Much like SD-WAN, disruptive football teams are shaking up the old world order. Watching this year’s World Cup, I can’t help but feel it has thrown up some surprising parallels with the enterprise network market, currently locked into a classic Klopp vs. Mourinho battle between the old guard and the new.

A emerging generation of SD-WAN providers are driving a broader transformation, which could ultimately revolutionise the game. A little like Mexico, who burst out of the gates to a stunning 1-0 win against Germany.

Germany seemed entirely unprepared for a hungry Mexican team, with self-belief and a very clear tactical vision – the football equivalent of a creaking incumbent pitted against an agile tech start-up. As networks evolve, there will always be companies too slow or set in their ways to adapt.

Joachim Löw’s side could be forgiven for being complacent – they are the current world champions and have many trophies to their name, plus three European championships. What’s more, so many German fans have made the trip to Russia that it’s almost like the team were playing at home.

Many of the network service providers that dominated WAN for decades occupy a similarly comfortable position… but the cracks are beginning to appear. Just as they did in Italy versus The Netherlands, who both failed to even qualify for this year’s tournament.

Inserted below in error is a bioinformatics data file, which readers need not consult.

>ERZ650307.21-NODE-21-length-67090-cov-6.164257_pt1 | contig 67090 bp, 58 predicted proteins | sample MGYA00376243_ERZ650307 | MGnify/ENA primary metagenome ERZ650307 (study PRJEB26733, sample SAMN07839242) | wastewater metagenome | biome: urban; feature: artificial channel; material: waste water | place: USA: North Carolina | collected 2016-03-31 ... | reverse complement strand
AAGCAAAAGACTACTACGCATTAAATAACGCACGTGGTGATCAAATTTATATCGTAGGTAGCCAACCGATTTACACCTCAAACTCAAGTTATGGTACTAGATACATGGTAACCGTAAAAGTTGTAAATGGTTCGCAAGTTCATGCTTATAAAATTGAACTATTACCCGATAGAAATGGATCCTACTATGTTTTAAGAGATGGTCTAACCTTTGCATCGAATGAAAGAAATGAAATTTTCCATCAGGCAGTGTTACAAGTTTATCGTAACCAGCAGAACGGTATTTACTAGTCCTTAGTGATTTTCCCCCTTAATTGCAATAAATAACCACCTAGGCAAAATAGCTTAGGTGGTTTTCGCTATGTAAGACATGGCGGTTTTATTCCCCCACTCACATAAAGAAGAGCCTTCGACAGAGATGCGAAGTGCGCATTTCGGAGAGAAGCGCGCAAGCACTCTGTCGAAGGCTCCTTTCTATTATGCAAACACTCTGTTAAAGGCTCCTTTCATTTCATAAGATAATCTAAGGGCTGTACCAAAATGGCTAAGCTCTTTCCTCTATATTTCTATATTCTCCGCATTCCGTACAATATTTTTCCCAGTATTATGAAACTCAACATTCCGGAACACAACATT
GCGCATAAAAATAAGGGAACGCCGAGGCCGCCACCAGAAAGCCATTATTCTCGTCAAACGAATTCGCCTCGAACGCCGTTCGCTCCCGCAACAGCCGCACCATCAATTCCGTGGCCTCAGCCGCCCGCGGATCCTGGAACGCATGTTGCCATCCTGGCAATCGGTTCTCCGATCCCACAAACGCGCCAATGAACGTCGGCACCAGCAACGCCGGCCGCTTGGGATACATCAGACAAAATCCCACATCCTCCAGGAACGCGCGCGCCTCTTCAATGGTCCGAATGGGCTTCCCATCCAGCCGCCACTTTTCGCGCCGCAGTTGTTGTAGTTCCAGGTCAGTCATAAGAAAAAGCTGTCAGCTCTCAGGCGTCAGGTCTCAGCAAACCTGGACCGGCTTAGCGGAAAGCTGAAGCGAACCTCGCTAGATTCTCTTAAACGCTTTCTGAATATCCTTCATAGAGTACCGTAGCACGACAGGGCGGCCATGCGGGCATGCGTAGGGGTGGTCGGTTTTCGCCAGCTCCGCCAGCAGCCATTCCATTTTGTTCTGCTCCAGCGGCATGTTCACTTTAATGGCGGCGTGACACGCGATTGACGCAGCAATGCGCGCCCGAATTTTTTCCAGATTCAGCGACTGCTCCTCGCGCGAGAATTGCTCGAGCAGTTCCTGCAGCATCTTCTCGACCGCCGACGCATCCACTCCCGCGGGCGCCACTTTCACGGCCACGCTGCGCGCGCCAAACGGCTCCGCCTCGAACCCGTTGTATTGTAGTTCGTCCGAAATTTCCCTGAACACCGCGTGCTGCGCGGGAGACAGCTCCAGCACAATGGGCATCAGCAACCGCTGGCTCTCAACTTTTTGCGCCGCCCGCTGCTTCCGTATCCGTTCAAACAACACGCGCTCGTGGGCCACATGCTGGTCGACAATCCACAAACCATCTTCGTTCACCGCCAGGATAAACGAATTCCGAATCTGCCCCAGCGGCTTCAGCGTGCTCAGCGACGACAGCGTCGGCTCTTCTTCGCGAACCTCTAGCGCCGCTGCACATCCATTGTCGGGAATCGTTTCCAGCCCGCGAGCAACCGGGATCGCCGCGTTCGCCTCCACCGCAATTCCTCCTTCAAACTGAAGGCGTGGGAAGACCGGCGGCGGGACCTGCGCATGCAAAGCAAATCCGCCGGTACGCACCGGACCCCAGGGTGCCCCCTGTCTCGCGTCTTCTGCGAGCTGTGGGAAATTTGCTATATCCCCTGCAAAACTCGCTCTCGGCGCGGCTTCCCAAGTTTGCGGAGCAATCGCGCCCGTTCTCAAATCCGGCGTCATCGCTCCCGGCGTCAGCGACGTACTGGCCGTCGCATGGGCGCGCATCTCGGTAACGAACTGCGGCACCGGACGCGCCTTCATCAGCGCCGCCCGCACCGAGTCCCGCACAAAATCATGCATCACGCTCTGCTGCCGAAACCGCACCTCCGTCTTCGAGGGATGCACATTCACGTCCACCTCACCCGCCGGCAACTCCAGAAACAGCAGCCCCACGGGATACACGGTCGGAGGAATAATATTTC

Indeed, the World Cup is now full of teams that seemingly had little chance of competing with bigger opponents. Bucking those trends – Croatia dominating Argentina 3-0, for example – and other upsets are bound to follow over the summer.

Equally, we see those teams whose tactics haven’t changed much at all over the last half a century. Despite the wealth of skills and resources at their disposal, these teams continue to win games in the same old way. Check out Uruguay’s unconvincing victories so far as a case in point.

The same goes for enterprise branch office networking. SD-WAN will not always be the answer, and many organisations will carry on paying for WAN connectivity based on traditional on-premise routers and MPLS/leased line links. Whether these companies are locked into long term contracts or unable to look beyond their time-honoured relationships with existing hardware suppliers.

But just like watching Mexico and Liverpool is easy on the eye, SD-WAN offers some major attractions for IT staff tired of staring at the same old CLI and systems management console. For some, a more user-friendly interface will justify the ticket price alone, but the promise of enhanced application performance and cloud connectivity could be just as big a draw.

At the end of the day, footballers and SD-WAN adopters alike are kicking the tyres and seeking alternative ways to succeed. What’s more, the innovation is infectious. A thorough shake up of the enterprise network status quo is very much on the cards.